Simply, there are just no excuses

We have just two things to do — the rest can wait.

We have just two things to do — the rest can wait.

Most, if not all, of us lead lives that are dominated with duties, obligations, responsibilities and pastimes that challenge the 24 hours we are given each day.

Work, family, school, cleaning the gutters, feeding the dog, et. al., the list of things we need to get done on any given day seems to consume our lives, and the thought of a day off to do nothing, to decompress, is appealing to all of us.

So, next Tuesday, go ahead, take the day off — well, take 22 hours.

For 22 of those 24 hours, go ahead, put your feet up, relax and do whatever it is you enjoy — you deserve it.

However, for a couple of hours next Tuesday, Nov. 11,  show your respect to those who made it possible for you to live the busy life you have chosen to lead.

Although there are some essential service workers who will be working on our national holiday and others too ill, for the rest of us, on Remembrance Day, there is no justifiable excuse for not making your way down to the Prince Rupert cenotaph by 11 a.m.

Turnout on Remembrance Day in Prince Rupert has, in my experience, been heartening.

Babies to near-centenarians are there. Able-bodied men and women from all races and cultures are there. Men and women on canes and in wheelchairs are there. Uniformed personnel and civilians are there. They are there to honour those who did their duty, some who paid the ultimate price, and to show the necessary respect for those who made no excuses.

Other than those too ill or providing an essential service, every person in this community should be at the service.

Any other reason for not attending is just an excuse that cannot be excused.

Four days later comes one of the rewards earned by that duty, sacrifice and blood — a democratic election.

Some would argue that it is a right not to cast a vote. For whatever reason, whether personal or political, some want to do their civic duty but just can’t hold their nose long enough to make their mark on a ballot. Fair enough.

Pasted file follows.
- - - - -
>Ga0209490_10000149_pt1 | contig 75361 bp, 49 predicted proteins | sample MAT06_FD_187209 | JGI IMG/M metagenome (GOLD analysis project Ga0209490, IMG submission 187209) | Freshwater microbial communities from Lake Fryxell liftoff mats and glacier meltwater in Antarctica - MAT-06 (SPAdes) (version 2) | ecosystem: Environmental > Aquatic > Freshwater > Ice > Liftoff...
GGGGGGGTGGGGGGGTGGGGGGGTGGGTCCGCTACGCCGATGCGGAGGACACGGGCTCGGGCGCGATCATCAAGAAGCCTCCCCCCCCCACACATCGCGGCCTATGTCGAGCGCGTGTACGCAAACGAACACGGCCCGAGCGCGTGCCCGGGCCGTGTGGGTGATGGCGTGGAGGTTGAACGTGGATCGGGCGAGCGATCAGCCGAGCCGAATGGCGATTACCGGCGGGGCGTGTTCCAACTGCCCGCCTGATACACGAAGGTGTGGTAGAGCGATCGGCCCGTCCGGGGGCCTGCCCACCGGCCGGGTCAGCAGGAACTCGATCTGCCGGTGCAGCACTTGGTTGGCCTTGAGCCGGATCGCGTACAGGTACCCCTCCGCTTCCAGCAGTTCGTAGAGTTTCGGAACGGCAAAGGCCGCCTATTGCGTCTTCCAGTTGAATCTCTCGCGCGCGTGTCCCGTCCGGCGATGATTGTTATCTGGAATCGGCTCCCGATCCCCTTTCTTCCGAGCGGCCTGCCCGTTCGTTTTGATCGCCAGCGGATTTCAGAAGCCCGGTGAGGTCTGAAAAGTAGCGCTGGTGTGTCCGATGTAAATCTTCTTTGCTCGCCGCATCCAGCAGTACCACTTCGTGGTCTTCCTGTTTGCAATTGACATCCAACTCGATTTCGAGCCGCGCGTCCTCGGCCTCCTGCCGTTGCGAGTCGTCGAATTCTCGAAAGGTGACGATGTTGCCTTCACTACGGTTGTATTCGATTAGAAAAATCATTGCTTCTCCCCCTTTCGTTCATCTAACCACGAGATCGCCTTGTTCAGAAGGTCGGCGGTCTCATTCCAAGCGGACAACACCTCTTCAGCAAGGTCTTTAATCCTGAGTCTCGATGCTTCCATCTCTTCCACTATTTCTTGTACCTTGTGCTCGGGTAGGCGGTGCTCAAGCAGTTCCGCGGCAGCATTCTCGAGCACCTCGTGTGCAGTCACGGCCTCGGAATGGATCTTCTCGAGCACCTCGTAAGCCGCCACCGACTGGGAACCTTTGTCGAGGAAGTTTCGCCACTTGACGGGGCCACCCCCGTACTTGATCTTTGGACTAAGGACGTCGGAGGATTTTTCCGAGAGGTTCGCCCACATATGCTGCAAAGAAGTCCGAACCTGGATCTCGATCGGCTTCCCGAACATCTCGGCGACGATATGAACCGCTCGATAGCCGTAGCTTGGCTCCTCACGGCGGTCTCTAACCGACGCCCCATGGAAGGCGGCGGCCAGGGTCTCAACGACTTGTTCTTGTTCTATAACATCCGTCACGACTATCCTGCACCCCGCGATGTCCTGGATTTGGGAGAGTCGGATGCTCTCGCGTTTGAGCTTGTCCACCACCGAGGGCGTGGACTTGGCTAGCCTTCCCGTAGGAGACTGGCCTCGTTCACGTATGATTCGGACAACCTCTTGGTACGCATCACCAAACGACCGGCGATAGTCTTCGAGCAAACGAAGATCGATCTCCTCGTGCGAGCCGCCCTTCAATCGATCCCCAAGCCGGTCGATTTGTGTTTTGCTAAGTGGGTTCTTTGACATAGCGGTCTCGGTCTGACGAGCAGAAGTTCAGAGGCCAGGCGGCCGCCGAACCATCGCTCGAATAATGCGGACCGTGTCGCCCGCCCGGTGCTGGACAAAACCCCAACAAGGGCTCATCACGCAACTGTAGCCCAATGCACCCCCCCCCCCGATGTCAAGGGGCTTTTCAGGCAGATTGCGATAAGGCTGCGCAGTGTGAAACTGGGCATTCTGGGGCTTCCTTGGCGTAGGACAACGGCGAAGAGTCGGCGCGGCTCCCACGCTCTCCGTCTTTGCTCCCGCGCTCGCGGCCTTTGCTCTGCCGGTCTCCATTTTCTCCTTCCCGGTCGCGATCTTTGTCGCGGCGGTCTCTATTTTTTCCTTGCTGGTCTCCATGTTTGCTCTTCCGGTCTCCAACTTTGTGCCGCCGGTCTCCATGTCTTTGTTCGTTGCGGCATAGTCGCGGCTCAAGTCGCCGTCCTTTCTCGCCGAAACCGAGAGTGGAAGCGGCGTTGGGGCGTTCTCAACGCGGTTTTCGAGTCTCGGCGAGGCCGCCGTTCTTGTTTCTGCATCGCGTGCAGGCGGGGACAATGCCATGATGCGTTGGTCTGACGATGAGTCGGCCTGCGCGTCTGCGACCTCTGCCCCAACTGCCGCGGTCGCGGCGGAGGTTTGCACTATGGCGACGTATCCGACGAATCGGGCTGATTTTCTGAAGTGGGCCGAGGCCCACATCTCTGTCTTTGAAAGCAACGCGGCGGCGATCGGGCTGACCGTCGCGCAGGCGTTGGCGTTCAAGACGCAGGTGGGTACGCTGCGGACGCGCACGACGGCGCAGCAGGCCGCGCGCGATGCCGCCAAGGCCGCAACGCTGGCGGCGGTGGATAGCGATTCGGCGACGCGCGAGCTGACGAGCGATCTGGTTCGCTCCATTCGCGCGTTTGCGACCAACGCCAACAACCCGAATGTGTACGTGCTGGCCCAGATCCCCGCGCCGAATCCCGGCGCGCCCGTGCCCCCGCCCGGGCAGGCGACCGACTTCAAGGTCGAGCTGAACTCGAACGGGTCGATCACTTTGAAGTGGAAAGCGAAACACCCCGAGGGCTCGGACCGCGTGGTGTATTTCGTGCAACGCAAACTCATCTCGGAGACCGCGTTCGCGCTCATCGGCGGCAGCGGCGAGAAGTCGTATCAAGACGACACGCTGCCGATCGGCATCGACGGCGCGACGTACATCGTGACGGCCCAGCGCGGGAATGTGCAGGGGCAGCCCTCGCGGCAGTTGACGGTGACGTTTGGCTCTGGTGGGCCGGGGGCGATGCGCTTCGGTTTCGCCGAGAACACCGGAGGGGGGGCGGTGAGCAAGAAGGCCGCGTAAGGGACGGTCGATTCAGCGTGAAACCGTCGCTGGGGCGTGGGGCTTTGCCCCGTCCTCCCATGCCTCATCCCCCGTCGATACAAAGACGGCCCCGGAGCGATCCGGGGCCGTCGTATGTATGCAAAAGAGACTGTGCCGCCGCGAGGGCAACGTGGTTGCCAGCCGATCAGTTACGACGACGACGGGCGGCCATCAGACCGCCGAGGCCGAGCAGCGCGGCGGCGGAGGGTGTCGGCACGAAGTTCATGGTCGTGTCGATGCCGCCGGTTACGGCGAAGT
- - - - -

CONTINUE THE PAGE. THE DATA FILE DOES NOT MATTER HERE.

If that is your reason for not wanting to vote, then do so by showing up at the polling station, registering and cast a blank ballot that will be rejected. You’ve done your duty and exercised your democratic right.

For all others eligible to vote, not voting is inexcusable.

There are advance polls, special polls, even mobile voting opportunities for those who are too ill, or for those who find the general election day is inconvenient.

Then there are those who say their vote just doesn’t matter. These people, above all, need to be at the cenotaph on Tuesday.

I’d ask them then to read all the names on the cenotaphs across this great nation and then look into the eyes of those who have or are serving and tell them that what they have done in service to this country didn’t matter.

Anyway you want to look at it, not attending or not voting is just a disrespectful and poor excuse.

After all the sacrifice and service, the very least you can do are these two simple things, the rest can wait.

Just Posted

Joie de vivre

Finding those “awe” moments with family, friends and food

Christians unite for one service in Rupert

Father Terry Brock is hoping to unite all of Prince Rupert’s Christians under one roof for one night

VIDEO: New whale rescue equipment comes to Rupert

Fisheries officers took to the water to practice saving stranded whales

Streeter: Do you think it’s important that the government holds discussions about poverty with the public?

Prince Rupert hosted the first public discussion on poverty by the province in 2018

Rupert recreation parking rent fees set to decrease in 2018

Proposed changes will make it easier for vendors and renters to use recreation facilities

This Week Episode 68

From inside the Northern View office in Prince Rupert we bring you all the news headlines

Carriers wanted for the Northern View

We have open routes for carriers all over Prince Rupert

VIDEO: Thousands join women’s march events across B.C.

Today marks one year since the first Women’s March on Washington

Two Canadians, two Americans abducted in Nigeria are freed

Kidnapping for ransom is common in Nigeria, especially on the Kaduna to Abuja highway

Are you ready for some wrestling? WWE’s ‘Raw’ marks 25 years

WWE flagship show is set to mark its 25th anniversary on Monday

B.C. woman who forged husband’s will gets house arrest

Princeton Judge says Odelle Simmons did not benefit from her crime

Women’s movement has come a long way since march on Washington: Activists

Vancouver one of several cities hosting event on anniversary of historic Women’s March on Washington

Liberals’ 2-year infrastructure plan set to take 5: documents

Government says 793 projects totalling $1.8 billion in federal funds have been granted extensions

Workers shouldn’t be used as ‘pawns’ in minimum wage fight: Wynne

Comments from Kathleen Wynne after demonstrators rallied outside Tim Hortons locations across Canada

Most Read